From the wood, charcoal and plant remains recovered from the excavations, we trace how Tralee’s hinterland has changed over the millennia as fields were carved from the dense post-glacial woodlands, witness the efforts of more recent generations to improve the land and enclose it in the patchwork of fields and hedgerows we see today
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A Moycullen Miscellany: history, architecture and the archaeology of the N59 Moycullen Bypass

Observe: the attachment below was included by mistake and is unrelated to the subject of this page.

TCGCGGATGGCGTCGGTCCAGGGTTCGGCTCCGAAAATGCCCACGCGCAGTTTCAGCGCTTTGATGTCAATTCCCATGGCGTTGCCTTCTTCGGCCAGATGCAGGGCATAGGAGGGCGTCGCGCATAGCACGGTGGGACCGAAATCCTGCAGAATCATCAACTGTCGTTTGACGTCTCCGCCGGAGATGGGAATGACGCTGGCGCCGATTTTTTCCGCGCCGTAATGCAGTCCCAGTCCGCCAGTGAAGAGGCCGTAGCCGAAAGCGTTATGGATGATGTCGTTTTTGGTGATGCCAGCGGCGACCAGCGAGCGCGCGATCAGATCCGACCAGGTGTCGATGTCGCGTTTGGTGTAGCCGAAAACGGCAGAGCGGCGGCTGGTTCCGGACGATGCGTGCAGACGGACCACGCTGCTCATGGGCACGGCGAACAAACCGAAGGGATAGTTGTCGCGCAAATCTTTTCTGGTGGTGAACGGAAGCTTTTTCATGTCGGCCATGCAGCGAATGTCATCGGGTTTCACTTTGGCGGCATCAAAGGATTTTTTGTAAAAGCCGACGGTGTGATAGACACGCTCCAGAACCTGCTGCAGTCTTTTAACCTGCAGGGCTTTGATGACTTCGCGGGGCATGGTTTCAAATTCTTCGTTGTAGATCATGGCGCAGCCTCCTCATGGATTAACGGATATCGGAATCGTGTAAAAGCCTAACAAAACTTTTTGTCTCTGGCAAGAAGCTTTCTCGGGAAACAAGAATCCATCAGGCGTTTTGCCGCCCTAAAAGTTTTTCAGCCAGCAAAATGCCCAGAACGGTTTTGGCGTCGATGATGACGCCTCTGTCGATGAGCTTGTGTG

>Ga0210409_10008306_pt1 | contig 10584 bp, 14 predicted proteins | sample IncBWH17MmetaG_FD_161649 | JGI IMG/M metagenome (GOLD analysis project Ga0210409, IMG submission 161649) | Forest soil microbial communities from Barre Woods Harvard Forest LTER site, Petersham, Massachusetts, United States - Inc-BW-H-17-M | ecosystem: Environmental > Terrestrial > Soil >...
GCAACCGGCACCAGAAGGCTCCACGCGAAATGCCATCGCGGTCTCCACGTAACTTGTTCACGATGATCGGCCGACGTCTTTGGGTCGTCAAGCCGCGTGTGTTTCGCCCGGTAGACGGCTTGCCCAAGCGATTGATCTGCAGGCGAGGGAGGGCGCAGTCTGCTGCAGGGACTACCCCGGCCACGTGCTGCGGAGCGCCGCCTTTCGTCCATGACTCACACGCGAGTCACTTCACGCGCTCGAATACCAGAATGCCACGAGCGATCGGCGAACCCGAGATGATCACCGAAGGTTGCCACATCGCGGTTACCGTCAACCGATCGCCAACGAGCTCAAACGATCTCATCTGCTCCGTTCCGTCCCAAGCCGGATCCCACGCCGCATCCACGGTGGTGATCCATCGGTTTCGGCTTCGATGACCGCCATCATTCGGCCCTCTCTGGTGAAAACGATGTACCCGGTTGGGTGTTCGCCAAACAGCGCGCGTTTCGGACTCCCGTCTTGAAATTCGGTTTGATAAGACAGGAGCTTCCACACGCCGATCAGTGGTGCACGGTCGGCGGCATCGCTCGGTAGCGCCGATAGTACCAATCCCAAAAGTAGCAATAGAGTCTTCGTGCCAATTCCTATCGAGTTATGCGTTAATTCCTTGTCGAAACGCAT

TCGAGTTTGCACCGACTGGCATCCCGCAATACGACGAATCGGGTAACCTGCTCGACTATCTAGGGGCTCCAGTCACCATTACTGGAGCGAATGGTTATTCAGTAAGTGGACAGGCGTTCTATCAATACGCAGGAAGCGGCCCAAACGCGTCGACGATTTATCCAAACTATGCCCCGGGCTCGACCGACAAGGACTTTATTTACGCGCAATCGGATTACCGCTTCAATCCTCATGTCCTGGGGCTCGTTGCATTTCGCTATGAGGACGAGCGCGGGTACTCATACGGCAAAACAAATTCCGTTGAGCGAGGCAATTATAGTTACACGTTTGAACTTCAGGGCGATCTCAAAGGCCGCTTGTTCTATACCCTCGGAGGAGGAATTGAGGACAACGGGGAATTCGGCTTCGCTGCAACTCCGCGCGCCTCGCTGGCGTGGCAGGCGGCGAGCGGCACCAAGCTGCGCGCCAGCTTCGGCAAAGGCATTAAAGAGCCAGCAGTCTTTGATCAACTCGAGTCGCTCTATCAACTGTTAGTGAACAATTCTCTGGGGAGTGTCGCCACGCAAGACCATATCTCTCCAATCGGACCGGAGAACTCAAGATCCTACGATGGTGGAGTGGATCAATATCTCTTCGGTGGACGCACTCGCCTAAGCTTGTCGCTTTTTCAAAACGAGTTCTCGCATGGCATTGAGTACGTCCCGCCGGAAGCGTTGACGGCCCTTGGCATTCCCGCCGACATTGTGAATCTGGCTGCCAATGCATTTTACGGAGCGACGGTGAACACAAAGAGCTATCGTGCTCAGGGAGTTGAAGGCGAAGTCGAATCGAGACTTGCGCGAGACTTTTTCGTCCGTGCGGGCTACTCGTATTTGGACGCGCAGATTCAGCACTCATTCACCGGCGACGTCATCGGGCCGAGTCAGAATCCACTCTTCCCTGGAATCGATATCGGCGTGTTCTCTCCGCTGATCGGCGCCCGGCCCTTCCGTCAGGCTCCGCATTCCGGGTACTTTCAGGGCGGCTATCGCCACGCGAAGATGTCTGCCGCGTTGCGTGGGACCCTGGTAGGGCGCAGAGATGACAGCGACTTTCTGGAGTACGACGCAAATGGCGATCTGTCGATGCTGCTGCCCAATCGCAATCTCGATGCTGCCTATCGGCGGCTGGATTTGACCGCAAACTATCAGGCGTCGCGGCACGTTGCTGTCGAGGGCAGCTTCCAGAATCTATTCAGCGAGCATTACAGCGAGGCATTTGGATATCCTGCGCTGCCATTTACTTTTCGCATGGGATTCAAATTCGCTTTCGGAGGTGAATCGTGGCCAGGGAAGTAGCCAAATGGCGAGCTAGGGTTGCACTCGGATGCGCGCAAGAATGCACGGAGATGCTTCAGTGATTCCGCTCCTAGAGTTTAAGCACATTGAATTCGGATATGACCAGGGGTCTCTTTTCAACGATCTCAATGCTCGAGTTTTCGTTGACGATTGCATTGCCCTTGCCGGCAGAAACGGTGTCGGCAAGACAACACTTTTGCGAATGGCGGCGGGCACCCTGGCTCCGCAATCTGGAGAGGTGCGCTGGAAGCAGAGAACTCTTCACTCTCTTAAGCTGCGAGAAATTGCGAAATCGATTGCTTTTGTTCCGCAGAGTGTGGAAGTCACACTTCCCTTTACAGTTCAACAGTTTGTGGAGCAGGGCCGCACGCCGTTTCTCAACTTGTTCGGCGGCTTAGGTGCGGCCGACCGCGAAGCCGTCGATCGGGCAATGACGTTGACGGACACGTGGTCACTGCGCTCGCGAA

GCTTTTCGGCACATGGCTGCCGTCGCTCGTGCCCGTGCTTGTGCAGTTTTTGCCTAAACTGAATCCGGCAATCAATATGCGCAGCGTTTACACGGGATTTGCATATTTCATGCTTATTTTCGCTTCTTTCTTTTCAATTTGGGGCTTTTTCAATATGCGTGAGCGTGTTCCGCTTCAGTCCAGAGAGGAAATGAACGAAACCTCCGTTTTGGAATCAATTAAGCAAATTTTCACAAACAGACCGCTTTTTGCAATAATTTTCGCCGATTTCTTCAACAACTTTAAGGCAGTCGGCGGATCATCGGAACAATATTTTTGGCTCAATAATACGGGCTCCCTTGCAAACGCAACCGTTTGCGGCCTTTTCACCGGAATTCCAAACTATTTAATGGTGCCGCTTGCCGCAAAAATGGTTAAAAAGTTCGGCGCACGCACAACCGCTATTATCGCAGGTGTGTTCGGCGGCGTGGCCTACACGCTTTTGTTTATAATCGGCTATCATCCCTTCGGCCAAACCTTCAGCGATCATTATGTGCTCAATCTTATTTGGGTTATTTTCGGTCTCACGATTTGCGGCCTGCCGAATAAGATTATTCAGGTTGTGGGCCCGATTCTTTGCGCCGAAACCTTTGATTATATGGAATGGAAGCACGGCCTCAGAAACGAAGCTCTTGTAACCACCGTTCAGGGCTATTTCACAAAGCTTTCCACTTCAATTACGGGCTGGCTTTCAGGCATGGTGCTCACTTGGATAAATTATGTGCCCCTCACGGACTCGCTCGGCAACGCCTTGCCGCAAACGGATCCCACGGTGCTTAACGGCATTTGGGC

A Moycullen Miscellany, by Jerry O’Sullivan, Shane Delaney, Carlos Chique and Karen Molloy, weaves together many strands in the story of an attractive village with a colourful history and a pleasing mix of old and new architecture. The village lies between the fertile limestone basin of Lough Corrib and the upland granite country of Connemara. Archaeological excavations on the N59 Moycullen Bypass route have identified new evidence for prehistoric and early medieval settlement in this landscape, including the first Neolithic farmers. This evidence is corroborated by fossil pollen from a local peat bog, which records the advance and retreat of woodlands as successive human communities cleared the land for tillage and pasture throughout prehistory. In medieval times Anglo-Norman conquerers built a castle and church near the lake, but their manor of Gnó Beg (an ancient name for Moycullen) was afterwards ceded to the O’Flahertys, the Gaelic medieval lords of Connemara. By early modern times the choicest land was occupied by big landowners and their mansion houses, while their tenants lived in clustered cabins on the rugged hillslopes. From the 1830s the modern village began to converge around a crossroads created by Alexander Nimmo when he engineered a new road from Galway Bay to Lough Corrib. Though the village continues to grow, the crossroads is still at its heart.